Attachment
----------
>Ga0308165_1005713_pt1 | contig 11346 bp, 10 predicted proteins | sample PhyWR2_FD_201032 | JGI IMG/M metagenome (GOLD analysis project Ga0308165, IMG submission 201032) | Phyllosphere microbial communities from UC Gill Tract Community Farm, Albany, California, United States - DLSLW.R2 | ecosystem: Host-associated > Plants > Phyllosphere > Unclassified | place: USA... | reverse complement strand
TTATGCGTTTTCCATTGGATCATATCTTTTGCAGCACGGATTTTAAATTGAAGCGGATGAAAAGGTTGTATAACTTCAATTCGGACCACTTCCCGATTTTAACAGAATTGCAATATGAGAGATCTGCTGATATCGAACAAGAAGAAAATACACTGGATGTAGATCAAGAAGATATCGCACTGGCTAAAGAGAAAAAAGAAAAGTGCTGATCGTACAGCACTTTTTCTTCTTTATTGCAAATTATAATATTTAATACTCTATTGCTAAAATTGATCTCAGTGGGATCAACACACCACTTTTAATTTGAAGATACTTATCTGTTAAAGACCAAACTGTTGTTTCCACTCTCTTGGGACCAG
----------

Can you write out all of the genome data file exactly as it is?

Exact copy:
>Ga0308165_1005713_pt1 | contig 11346 bp, 10 predicted proteins | sample PhyWR2_FD_201032 | JGI IMG/M metagenome (GOLD analysis project Ga0308165, IMG submission 201032) | Phyllosphere microbial communities from UC Gill Tract Community Farm, Albany, California, United States - DLSLW.R2 | ecosystem: Host-associated > Plants > Phyllosphere > Unclassified | place: USA... | reverse complement strand
TTATGCGTTTTCCATTGGATCATATCTTTTGCAGCACGGATTTTAAATTGAAGCGGATGAAAAGGTTGTATAACTTCAATTCGGACCACTTCCCGATTTTAACAGAATTGCAATATGAGAGATCTGCTGATATCGAACAAGAAGAAAATACACTGGATGTAGATCAAGAAGATATCGCACTGGCTAAAGAGAAAAAAGAAAAGTGCTGATCGTACAGCACTTTTTCTTCTTTATTGCAAATTATAATATTTAATACTCTATTGCTAAAATTGATCTCAGTGGGATCAACACACCACTTTTAATTTGAAGATACTTATCTGTTAAAGACCAAACTGTTGTTTCCACTCTCTTGGGACCAG